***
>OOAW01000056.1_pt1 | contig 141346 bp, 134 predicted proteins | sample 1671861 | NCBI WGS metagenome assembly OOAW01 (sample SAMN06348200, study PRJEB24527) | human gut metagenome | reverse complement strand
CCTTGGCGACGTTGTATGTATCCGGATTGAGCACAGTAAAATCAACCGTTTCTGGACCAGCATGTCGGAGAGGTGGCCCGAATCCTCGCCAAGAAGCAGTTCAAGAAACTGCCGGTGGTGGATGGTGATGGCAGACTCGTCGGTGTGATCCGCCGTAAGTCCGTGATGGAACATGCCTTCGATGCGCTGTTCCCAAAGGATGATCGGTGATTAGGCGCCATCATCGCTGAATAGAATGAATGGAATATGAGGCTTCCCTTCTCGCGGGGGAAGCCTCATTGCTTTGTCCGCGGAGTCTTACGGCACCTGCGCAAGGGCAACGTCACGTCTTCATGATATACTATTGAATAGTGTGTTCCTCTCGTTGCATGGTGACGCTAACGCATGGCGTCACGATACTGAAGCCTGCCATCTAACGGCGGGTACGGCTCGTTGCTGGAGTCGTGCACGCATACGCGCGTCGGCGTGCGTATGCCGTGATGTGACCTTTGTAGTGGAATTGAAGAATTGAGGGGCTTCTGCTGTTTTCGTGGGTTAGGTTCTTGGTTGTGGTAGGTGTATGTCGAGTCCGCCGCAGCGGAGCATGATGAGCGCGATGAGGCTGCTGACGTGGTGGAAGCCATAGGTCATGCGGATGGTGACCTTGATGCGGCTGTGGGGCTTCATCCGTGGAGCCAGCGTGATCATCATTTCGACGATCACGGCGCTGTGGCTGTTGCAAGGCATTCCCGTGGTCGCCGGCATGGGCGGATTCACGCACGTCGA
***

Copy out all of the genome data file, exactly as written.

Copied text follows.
>OOAW01000056.1_pt1 | contig 141346 bp, 134 predicted proteins | sample 1671861 | NCBI WGS metagenome assembly OOAW01 (sample SAMN06348200, study PRJEB24527) | human gut metagenome | reverse complement strand
CCTTGGCGACGTTGTATGTATCCGGATTGAGCACAGTAAAATCAACCGTTTCTGGACCAGCATGTCGGAGAGGTGGCCCGAATCCTCGCCAAGAAGCAGTTCAAGAAACTGCCGGTGGTGGATGGTGATGGCAGACTCGTCGGTGTGATCCGCCGTAAGTCCGTGATGGAACATGCCTTCGATGCGCTGTTCCCAAAGGATGATCGGTGATTAGGCGCCATCATCGCTGAATAGAATGAATGGAATATGAGGCTTCCCTTCTCGCGGGGGAAGCCTCATTGCTTTGTCCGCGGAGTCTTACGGCACCTGCGCAAGGGCAACGTCACGTCTTCATGATATACTATTGAATAGTGTGTTCCTCTCGTTGCATGGTGACGCTAACGCATGGCGTCACGATACTGAAGCCTGCCATCTAACGGCGGGTACGGCTCGTTGCTGGAGTCGTGCACGCATACGCGCGTCGGCGTGCGTATGCCGTGATGTGACCTTTGTAGTGGAATTGAAGAATTGAGGGGCTTCTGCTGTTTTCGTGGGTTAGGTTCTTGGTTGTGGTAGGTGTATGTCGAGTCCGCCGCAGCGGAGCATGATGAGCGCGATGAGGCTGCTGACGTGGTGGAAGCCATAGGTCATGCGGATGGTGACCTTGATGCGGCTGTGGGGCTTCATCCGTGGAGCCAGCGTGATCATCATTTCGACGATCACGGCGCTGTGGCTGTTGCAAGGCATTCCCGTGGTCGCCGGCATGGGCGGATTCACGCACGTCGA